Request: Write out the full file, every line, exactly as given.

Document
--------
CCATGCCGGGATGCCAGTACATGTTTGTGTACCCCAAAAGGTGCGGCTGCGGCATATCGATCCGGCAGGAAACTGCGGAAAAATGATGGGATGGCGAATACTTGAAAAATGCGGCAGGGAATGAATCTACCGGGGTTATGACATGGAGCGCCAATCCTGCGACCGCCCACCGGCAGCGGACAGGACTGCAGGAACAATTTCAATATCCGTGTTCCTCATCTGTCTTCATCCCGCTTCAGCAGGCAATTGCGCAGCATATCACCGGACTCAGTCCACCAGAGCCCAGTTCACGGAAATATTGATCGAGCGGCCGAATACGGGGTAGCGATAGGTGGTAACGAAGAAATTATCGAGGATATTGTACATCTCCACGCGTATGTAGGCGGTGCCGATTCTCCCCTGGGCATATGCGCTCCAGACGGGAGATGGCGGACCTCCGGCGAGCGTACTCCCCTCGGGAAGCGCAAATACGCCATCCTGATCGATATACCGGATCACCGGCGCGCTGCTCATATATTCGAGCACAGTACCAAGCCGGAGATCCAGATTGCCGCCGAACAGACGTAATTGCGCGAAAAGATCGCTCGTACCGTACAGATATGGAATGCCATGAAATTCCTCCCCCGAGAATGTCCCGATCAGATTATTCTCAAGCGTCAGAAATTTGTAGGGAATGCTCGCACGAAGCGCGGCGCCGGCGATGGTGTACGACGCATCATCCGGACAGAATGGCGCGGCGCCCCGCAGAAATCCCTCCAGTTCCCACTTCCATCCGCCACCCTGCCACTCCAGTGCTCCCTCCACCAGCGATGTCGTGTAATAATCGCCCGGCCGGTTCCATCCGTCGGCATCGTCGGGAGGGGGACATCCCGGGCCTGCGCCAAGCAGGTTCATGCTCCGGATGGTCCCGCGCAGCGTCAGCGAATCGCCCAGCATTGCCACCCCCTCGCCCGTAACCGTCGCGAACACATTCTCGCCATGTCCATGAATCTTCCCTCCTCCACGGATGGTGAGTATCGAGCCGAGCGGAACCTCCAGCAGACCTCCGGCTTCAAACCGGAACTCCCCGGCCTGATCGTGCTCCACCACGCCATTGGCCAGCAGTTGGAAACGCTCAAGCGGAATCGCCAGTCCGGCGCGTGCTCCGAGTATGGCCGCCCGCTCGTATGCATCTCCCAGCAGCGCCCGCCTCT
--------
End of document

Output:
CCATGCCGGGATGCCAGTACATGTTTGTGTACCCCAAAAGGTGCGGCTGCGGCATATCGATCCGGCAGGAAACTGCGGAAAAATGATGGGATGGCGAATACTTGAAAAATGCGGCAGGGAATGAATCTACCGGGGTTATGACATGGAGCGCCAATCCTGCGACCGCCCACCGGCAGCGGACAGGACTGCAGGAACAATTTCAATATCCGTGTTCCTCATCTGTCTTCATCCCGCTTCAGCAGGCAATTGCGCAGCATATCACCGGACTCAGTCCACCAGAGCCCAGTTCACGGAAATATTGATCGAGCGGCCGAATACGGGGTAGCGATAGGTGGTAACGAAGAAATTATCGAGGATATTGTACATCTCCACGCGTATGTAGGCGGTGCCGATTCTCCCCTGGGCATATGCGCTCCAGACGGGAGATGGCGGACCTCCGGCGAGCGTACTCCCCTCGGGAAGCGCAAATACGCCATCCTGATCGATATACCGGATCACCGGCGCGCTGCTCATATATTCGAGCACAGTACCAAGCCGGAGATCCAGATTGCCGCCGAACAGACGTAATTGCGCGAAAAGATCGCTCGTACCGTACAGATATGGAATGCCATGAAATTCCTCCCCCGAGAATGTCCCGATCAGATTATTCTCAAGCGTCAGAAATTTGTAGGGAATGCTCGCACGAAGCGCGGCGCCGGCGATGGTGTACGACGCATCATCCGGACAGAATGGCGCGGCGCCCCGCAGAAATCCCTCCAGTTCCCACTTCCATCCGCCACCCTGCCACTCCAGTGCTCCCTCCACCAGCGATGTCGTGTAATAATCGCCCGGCCGGTTCCATCCGTCGGCATCGTCGGGAGGGGGACATCCCGGGCCTGCGCCAAGCAGGTTCATGCTCCGGATGGTCCCGCGCAGCGTCAGCGAATCGCCCAGCATTGCCACCCCCTCGCCCGTAACCGTCGCGAACACATTCTCGCCATGTCCATGAATCTTCCCTCCTCCACGGATGGTGAGTATCGAGCCGAGCGGAACCTCCAGCAGACCTCCGGCTTCAAACCGGAACTCCCCGGCCTGATCGTGCTCCACCACGCCATTGGCCAGCAGTTGGAAACGCTCAAGCGGAATCGCCAGTCCGGCGCGTGCTCCGAGTATGGCCGCCCGCTCGTATGCATCTCCCAGCAGCGCCCGCCTCT